As you may have heard, Mayor Bloomberg’s proposed ban on large sugar-sweetened drinks was approved by the New York City’s Board of Health yesterday morning. This ban means that all restaurants, fast-food joints, delis, movie theaters, sports stadiums and even food carts in the city will be barred from selling sugar-sweetened drinks in cups larger than 16 ounces.
I would be compelled to say that this is ridiculous and unnecessary. I would say that soda is a small part of the obesity equation. I would also say that this is America, and if people want to fill their insides with processed, sugar water served in trough-sized containers, that is their choice and their right to do so. I would say these things, even shout them from my balcony filled with neglected and malnourished plants, if I thought we, as a nation, could make responsible and conscious decisions when it comes to our overall health. However, it is clear from the staggering percentage of Americans classified as obese (35.7%!) that we need some supervision.
But what can we do? If it’s available, it must be safe to consume, right? If the larger size is only four cents more than the size I ordered, why wouldn’t I upgrade? It would be stupid to turn down a deal like that, right? And look at the pictures of those happy, skinny people enjoying this alluring menu item!
We not only need supervision, we need guidance, more information.
So Mary, as a dietitian, do you think this ban in NYC is a step in the right direction in terms of combating obesity?
Yes. Every little bit helps. It will make people think twice before drinking large amounts of sugary liquids just because they are there. Large servings make it too easy for people to over-consume sugar and calories. Research does link sugary drinks to poor diet quality, weight gain, obesity and, in adults, type 2 diabetes. On average, obese people spend $1,400 more a year on health care compared to someone of normal weight. The mayor is just looking out for our physical and fiscal health.
If people choose to order a second serving of a sugary beverage, they will be allowed to do so. Do you think the people that have been ordering these gigantic drinks will just do that instead?
Yes. At first, those people may choose to buy two 16-ounce sodas just because they can and to protest the infringement on their civil liberties, but in time, people will get tired of paying for two sodas and giant-size portions will look strange. The mayor’s efforts to make the city healthier are usually met with opposition, but people get used to them over time.
Clearly, customers have never been forced to order these super-sized drinks. The ones that have and do on a regular basis, choose this option themselves. Why do you think Mayor Bloomberg chose to ban beverages and not food? Aren’t there numerous food options that are just as unhealthy?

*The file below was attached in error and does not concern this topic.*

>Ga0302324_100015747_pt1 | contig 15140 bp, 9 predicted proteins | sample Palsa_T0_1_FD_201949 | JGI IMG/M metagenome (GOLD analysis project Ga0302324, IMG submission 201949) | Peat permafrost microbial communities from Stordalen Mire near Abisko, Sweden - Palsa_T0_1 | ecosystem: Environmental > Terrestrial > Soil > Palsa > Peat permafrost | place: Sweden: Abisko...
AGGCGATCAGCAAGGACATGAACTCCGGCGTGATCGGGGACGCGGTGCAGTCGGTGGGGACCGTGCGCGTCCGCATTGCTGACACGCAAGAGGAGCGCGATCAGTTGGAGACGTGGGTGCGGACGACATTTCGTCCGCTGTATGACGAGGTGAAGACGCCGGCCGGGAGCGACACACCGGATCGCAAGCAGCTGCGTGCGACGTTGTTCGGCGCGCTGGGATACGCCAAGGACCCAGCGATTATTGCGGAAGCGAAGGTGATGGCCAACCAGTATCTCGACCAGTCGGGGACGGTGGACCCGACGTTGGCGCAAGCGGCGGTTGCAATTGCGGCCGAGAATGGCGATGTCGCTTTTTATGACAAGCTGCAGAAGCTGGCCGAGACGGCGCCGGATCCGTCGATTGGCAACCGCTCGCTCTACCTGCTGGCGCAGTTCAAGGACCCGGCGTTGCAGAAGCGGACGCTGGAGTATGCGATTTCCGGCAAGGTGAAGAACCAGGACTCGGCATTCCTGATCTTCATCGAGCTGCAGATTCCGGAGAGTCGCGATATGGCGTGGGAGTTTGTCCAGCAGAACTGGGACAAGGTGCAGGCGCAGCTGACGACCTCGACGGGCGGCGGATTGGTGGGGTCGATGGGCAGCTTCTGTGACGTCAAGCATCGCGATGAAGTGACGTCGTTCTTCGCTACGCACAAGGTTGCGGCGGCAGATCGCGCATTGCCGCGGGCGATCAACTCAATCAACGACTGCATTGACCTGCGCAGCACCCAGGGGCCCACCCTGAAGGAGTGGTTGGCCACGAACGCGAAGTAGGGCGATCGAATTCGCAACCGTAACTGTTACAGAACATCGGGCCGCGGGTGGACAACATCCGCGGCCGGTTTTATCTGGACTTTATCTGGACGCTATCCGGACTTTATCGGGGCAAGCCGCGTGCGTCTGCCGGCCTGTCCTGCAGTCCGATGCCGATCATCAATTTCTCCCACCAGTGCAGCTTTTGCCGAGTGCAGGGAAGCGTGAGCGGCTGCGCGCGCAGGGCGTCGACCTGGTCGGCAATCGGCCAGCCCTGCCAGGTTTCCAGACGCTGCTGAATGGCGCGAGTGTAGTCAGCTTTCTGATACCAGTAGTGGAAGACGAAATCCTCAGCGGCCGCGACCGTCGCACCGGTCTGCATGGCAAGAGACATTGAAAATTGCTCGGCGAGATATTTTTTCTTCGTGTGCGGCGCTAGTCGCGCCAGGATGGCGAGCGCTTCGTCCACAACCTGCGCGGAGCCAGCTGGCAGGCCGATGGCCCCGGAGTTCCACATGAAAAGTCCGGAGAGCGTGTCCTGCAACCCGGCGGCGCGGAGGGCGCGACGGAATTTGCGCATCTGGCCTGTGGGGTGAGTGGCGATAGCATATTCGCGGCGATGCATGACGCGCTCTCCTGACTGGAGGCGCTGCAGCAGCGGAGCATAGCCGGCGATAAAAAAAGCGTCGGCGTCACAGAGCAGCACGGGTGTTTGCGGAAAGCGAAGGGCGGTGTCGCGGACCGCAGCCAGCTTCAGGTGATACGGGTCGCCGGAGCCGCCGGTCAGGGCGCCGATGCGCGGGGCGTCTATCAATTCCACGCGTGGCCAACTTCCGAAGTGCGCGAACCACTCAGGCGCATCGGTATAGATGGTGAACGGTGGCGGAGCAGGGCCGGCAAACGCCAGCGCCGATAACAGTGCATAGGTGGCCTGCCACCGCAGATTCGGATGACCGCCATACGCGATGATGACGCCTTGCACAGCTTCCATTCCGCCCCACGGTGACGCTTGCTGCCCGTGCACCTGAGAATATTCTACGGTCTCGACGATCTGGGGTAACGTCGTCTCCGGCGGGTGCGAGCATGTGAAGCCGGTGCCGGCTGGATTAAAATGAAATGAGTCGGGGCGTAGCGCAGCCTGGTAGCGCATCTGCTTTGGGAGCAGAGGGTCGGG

Research doesn’t show sugary drinks cause obesity, but they do link sugary drinks to poor diet quality, weight gain, obesity and type 2 diabetes. But soda is also a low hanging fruit. It is a single substance that is easy to identify, and unlike other problem foods (e.g. French fries, burgers), it has no redeeming nutritional value. No one can argue that soda is a necessary food, yet so many people choose to indulge. Or do they even think about it? Now they might.
I think this is a great public health project because it affects young people. According to NHANES data, approximately one-half of the population over age 2 drinks sugary drinks every day, and among boys aged 2–19, 70% consume sugar drinks on any given day! Let’s nip that bad habit in the bud.
Do you think this ban will spread to other states?
It could move in that direction. That’s the way it works. In 2008, New York City was the first to pass a law mandating the posting of calories on chain restaurant menus, and now it’s a national law. The champions of public health will push it.
What are some basic substitutions or steps we could all make to improve our daily diet?
Something dreadful has happened to our diet. We have lost our reference point and must relearn it. In general, people should eat minimally processed food: vegetables, fruit, whole grains, beans, olive oil, nuts and seeds, fish lean meat, and dairy products, no more than what we need. To move from general advice to specifics, visit ChooseMyPlate.gov the food guidance system from the USDA. It’s very good, and we own it.
What are some other restrictions or requirements you’d like to see these establishments implement, to help combat obesity?
Restaurants, fast-food joints, delis, sports stadiums are adding healthier items to their menus because people are asking for it. When a larger percent of the society embraces good health, things will change even faster.
Big thanks to Mary for sharing her incredible insight.
Now I want to hear from YOU. What do you think of this new soda ban? Do you agree with it?
Image via ColbertNewsHub